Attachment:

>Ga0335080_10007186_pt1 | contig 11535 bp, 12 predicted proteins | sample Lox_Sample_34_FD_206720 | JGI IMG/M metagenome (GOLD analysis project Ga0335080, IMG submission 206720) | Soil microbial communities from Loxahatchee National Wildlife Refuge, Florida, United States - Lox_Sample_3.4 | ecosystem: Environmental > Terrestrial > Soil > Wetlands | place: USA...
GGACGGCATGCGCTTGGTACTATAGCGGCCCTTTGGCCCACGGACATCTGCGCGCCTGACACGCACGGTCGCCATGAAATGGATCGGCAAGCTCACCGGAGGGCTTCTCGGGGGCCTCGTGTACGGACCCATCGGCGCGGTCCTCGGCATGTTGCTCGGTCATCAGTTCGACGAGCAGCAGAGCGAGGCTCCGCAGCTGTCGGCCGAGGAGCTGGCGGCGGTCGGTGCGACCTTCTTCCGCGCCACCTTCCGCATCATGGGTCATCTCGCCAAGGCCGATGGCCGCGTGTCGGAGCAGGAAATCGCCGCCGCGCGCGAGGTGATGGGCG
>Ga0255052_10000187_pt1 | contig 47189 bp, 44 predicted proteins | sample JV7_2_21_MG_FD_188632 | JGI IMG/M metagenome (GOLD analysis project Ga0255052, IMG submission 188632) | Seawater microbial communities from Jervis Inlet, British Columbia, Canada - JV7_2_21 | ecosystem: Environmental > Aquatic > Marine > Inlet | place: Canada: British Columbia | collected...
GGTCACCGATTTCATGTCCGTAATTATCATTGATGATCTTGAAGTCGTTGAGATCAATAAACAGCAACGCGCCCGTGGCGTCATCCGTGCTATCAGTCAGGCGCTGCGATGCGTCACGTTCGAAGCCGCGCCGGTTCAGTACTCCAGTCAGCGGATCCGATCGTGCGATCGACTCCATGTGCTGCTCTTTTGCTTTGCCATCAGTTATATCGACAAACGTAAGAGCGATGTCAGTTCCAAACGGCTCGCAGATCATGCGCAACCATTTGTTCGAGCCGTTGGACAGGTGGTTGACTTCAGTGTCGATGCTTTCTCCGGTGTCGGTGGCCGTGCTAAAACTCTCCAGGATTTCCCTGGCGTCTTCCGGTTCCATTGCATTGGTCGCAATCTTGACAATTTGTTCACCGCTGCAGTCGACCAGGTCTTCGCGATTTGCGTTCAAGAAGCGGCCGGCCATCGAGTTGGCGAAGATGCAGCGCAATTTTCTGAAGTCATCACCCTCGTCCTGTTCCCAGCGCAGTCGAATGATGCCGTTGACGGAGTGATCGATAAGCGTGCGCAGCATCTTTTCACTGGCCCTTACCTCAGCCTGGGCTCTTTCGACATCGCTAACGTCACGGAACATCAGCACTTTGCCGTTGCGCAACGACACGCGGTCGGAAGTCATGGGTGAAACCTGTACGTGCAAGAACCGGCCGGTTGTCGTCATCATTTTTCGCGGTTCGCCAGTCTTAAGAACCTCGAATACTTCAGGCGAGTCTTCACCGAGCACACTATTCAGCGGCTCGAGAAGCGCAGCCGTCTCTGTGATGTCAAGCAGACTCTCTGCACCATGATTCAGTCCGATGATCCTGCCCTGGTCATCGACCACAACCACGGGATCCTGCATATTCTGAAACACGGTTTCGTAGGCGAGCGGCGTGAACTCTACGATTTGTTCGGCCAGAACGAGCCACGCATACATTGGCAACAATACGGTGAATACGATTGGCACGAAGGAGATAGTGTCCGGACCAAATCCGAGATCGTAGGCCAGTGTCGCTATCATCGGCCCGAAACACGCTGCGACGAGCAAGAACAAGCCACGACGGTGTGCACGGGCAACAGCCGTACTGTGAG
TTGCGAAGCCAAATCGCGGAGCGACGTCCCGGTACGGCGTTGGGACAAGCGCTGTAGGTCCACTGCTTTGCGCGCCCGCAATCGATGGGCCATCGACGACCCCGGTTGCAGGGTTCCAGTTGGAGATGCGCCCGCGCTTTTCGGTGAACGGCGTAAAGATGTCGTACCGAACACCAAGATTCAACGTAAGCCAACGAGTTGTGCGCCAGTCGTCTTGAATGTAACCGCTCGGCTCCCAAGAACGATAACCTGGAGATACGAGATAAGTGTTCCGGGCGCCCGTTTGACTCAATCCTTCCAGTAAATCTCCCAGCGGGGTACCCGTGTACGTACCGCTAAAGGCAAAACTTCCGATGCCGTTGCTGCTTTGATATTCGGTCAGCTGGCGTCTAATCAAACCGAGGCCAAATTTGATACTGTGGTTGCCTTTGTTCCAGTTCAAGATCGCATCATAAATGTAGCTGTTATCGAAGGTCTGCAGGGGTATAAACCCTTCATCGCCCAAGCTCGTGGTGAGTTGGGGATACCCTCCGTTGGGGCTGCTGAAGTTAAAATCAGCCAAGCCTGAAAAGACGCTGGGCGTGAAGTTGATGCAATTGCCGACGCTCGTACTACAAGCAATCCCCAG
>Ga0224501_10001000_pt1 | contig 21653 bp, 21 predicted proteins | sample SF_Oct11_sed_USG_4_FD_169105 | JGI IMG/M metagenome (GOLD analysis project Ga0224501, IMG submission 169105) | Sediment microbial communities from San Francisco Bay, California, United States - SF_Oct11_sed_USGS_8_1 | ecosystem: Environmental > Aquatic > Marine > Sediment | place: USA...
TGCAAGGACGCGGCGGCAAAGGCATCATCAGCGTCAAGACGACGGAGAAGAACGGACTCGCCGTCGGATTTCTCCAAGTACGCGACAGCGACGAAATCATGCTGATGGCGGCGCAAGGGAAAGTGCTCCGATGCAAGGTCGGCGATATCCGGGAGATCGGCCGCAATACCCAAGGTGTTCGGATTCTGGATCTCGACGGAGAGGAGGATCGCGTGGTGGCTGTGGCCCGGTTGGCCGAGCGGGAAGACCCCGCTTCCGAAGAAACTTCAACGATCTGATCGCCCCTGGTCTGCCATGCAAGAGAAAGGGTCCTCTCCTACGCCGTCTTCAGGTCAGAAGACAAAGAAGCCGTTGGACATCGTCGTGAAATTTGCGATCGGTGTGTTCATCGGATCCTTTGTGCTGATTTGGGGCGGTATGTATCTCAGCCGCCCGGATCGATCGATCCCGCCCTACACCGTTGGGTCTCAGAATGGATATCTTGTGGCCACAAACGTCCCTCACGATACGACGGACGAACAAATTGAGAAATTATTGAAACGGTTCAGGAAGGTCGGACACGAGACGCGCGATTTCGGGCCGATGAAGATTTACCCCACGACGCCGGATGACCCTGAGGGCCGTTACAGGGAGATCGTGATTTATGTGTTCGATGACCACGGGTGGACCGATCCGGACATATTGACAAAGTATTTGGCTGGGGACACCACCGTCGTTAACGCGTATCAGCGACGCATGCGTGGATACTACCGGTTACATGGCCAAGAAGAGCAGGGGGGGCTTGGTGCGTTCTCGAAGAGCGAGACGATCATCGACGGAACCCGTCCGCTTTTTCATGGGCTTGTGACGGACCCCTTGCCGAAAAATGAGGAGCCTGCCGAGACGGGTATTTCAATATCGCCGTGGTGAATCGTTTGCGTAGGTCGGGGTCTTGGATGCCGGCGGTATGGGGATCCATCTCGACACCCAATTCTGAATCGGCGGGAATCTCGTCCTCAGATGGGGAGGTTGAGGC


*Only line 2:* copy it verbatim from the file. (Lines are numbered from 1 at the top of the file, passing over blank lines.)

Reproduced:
GGACGGCATGCGCTTGGTACTATAGCGGCCCTTTGGCCCACGGACATCTGCGCGCCTGACACGCACGGTCGCCATGAAATGGATCGGCAAGCTCACCGGAGGGCTTCTCGGGGGCCTCGTGTACGGACCCATCGGCGCGGTCCTCGGCATGTTGCTCGGTCATCAGTTCGACGAGCAGCAGAGCGAGGCTCCGCAGCTGTCGGCCGAGGAGCTGGCGGCGGTCGGTGCGACCTTCTTCCGCGCCACCTTCCGCATCATGGGTCATCTCGCCAAGGCCGATGGCCGCGTGTCGGAGCAGGAAATCGCCGCCGCGCGCGAGGTGATGGGCG